The United States electric grid is expected to need more peaking capacity resources, both to replace retiring units and to integrate higher levels of variable generation. Natural gas-fired power plants are the dominant technology providing peaking capacity. But for how long? Rapid and significant cost declines in battery energy storage have some proponents arguing that it can substitute for the gas peaking equipment. This session will debate whether battery storage can really compete with gas peakers.

Through an interactive Jeopardy-style experience, attendees will:

  • Learn innovative ways regulators are approaching planning and procurement of new peaking capacity.
  • Learn what the benefits are (if any) to consumers.

 

Moderator: Hon. Ted Thomas, Arkansas

Participants:

Mikael Backman, Regional Director, North America, Energy Solutions, Wartsila Corporation

Praveen Kathpal, Vice President, AES Energy Storage

Chris Villarreal, President, Plugged-In Strategies

 

Location: Key 12
11:00 a.m. – 12:00 p.m. A5

From the Joneses to the Jetsons! Smart Communities and Infrastructure

If communities are getting “smarter,” regulators must stay ahead of the curve. Utilities are investing in a smarter electric grid that benefits customers and are working on projects in ‘smart communities’ to establish programs to bring more resilient and sustainable options to customers. As the smart technologies advance, industry, stakeholders, regulators, and policymakers should be on the same page.

Attendees will participate in a dynamic discussion that will address:

  • How 'smart communities' are defined and how the emerging technologies will affect utility customers.
  • What regulators may see in future proceedings and what investments utilities are making.
  • Stakeholder perspectives on how ratepayers may be affected, along with privacy and cyber concerns.
  • How financing these new programs will affect ratepayers in the near and far terms.
  • Benchmarks and metrics to assess performance.

 

Moderator: Hon. Odogwu Linton, Maryland

Participants:

Donna Cooper, President, Pepco Region for PHI

Brigham A. McCown, Nouveau, Inc

Michael Murray, President, Mission:data

David Owens, Retired Executive Vice President, Edison Electric Institute

Russ Vanos, VP Global Software, Services & Smart Cities, ITRON

 

Annual Officer Installation Luncheon and Innovation Awards (12:00 p.m. – 1:15 p.m.)

Location: Holiday Ballroom 

 

Concurrent Sessions Section B (1:45 p.m. – 2:45 p.m.)

 

Location: Key 2
1:45 p.m. – 2:45 p.m. B1

Power to the Market

The need for traditional sources of baseload electricity has taken the spotlight recently, particularly with the Department of Energy’s filing of a Notice of Proposed Rulemaking directing FERC to "accurately price generation resources necessary to maintain reliability and resiliency." Because coal and nuclear generate half of the nation’s electricity, some believe that these sources are necessary to ensure grid reliability, resilience and fuel diversity.  Others believe the concept of baseload is outmoded and challenge the need to modify the rules or market.  What is not in dispute is the large amount of traditional baseload generating capacity that has retired with more on the horizon.  This panel will discuss: the future role of coal and nuclear; whether reliability and resiliency are being valued now and if not, whether they should be; what attributes should be valued; and what changes, if any, are needed to ensure just and reasonable rates?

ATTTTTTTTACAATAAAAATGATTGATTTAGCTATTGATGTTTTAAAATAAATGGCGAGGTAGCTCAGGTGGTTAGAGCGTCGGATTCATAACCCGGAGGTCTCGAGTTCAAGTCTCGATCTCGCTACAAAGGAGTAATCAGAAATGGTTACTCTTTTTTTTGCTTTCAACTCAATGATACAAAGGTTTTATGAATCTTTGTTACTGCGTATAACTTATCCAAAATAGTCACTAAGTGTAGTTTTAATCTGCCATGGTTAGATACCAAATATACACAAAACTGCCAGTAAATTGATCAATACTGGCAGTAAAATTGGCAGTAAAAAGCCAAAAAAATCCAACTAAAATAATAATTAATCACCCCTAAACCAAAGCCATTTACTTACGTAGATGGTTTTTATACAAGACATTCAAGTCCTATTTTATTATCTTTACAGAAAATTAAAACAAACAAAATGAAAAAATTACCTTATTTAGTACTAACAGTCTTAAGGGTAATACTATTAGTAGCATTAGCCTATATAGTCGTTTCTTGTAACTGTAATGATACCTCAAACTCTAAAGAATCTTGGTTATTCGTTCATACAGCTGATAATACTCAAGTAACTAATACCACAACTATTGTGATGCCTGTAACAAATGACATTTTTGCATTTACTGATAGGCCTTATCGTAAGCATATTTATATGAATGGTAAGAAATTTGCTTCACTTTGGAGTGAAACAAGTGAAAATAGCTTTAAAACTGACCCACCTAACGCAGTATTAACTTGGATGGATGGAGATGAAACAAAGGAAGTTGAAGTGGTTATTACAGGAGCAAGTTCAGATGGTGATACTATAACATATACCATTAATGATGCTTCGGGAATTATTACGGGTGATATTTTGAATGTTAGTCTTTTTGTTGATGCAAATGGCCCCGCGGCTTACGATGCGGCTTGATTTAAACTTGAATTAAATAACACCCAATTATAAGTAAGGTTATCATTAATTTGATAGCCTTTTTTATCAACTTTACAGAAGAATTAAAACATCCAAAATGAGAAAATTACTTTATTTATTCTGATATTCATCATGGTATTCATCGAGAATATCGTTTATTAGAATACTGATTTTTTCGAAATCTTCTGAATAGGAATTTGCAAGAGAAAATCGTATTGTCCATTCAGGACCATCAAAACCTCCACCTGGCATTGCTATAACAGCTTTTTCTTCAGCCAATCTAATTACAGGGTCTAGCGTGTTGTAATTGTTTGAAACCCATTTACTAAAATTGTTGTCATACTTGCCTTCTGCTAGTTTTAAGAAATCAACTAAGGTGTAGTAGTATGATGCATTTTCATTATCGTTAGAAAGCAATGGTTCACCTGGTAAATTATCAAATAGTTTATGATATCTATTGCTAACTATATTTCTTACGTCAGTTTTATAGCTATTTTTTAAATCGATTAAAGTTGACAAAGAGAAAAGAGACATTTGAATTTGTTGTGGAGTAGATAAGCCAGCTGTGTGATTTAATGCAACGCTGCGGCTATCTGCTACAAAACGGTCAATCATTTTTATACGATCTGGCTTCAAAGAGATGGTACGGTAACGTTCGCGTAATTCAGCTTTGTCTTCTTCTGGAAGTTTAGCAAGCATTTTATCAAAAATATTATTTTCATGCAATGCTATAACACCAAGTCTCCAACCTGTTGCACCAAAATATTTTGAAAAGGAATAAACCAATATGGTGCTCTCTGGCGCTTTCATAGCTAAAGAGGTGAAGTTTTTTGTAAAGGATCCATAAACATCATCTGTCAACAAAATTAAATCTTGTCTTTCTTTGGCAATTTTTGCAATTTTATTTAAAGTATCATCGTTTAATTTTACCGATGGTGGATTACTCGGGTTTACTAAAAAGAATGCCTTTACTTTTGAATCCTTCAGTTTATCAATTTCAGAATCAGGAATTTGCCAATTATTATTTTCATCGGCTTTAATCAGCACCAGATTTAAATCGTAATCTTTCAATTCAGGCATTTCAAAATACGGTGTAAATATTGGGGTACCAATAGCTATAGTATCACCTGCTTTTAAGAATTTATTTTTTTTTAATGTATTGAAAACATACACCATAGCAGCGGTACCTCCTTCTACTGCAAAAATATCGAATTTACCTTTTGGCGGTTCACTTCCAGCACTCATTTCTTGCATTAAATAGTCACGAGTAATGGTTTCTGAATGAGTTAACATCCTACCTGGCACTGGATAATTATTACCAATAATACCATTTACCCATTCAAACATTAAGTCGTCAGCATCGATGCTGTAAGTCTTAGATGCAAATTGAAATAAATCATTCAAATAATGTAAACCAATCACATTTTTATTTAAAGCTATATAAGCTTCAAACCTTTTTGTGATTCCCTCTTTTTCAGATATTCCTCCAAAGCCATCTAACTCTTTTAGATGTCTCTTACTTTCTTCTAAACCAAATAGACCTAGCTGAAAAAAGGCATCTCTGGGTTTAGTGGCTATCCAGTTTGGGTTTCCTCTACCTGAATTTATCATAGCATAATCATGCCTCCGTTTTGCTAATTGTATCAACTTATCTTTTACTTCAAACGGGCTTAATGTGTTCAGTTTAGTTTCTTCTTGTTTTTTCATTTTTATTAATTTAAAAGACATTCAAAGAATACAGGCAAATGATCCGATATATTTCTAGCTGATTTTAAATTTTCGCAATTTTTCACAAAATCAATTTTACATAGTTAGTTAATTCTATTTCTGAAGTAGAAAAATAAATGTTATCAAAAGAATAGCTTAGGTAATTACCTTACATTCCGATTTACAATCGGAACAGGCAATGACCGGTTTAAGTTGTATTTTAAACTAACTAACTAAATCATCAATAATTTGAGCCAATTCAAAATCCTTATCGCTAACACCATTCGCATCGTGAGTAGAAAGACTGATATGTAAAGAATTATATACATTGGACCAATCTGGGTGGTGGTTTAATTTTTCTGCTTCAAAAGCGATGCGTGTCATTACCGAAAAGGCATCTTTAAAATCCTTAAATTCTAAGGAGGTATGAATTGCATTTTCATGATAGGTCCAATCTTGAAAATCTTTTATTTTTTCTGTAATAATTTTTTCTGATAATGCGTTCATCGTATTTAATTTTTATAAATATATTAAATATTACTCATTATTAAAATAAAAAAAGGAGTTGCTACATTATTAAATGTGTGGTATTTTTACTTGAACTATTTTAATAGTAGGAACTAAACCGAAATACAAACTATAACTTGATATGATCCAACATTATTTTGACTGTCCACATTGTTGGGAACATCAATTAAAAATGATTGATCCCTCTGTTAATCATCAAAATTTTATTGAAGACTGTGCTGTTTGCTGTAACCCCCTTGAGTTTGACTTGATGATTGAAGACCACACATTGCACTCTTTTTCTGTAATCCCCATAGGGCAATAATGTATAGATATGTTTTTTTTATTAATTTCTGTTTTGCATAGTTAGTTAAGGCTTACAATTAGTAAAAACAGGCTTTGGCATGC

Moderator: Hon. Ellen Nowak, Wisconsin

Participants:

Hon. Kara Brighton, Wyoming

Paul Bailey, CEO, ACCCE 

Kathleen Barron, Senior Vice President, Competitive Market Policy, Exelon

Martin (Marty) J. Durbin, Executive Vice President and Chief Strategy Officer, API

Steve Herling, Vice President - Planning, PJM

 

Location: Key 6
1:45 p.m. – 2:45 p.m. B2

Frenemies and Free Riders

Who doesn’t want a free ride? Utility poles are in place but are they available to anyone? A recommendation from the Federal Communications Commission’s Broadband Deployment Advisory Committee (BDAC) on pole attachments is expected in early November. This report will likely include major changes to the rules governing pole attachments, conduits, and rights-of-way. The report may also suggest pre-emption of State and local authority.

Attendees will:

  • Become better informed about the recommendations of the BDAC.
  • Hear reactions to the realities on pole attachments and the BDAC’s recommendations from the panel of experts representing telecommunications and electricity providers, regulators, and local governments.

Moderator: Hon. Michael Caron, Connecticut

Participants:

Hon. Wendy Moser, Colorado

Hon. Karen Charles Peterson, Massachusetts

Allen Bell, Support Manager, Georgia Power

David Don, Vice President, Regulatory Policy, Comcast NBCUniversal

Mitsuko Herrera, Dept. of Technology Services, Montgomery County, Maryland

 

Session Materials:

Guide to Public Hearings for Antenna Attachments to Utility Poles

Motion to Take Administrative Notice (Fairfield CT SC5)

 

 

Location: Key 12
1:45 p.m. – 2:45 p.m. B3

Charging Ahead: Part II

As sales of electric vehicles continue to rise, commissions are increasingly being presented with proposals from utilities to allow financial recovery for charging infrastructure investments.  Building upon last year’s panel, where regulators learned about electric vehicles and rate design, this session will examine developments that have occurred over the last year.  Specifically, regulators will learn about recent State commission decisions on whether to finance electric vehicle infrastructure through general customer rates or other means.  The application of traditional rate setting concepts, such as fairness to consumers and distribution of benefits, will also be explored.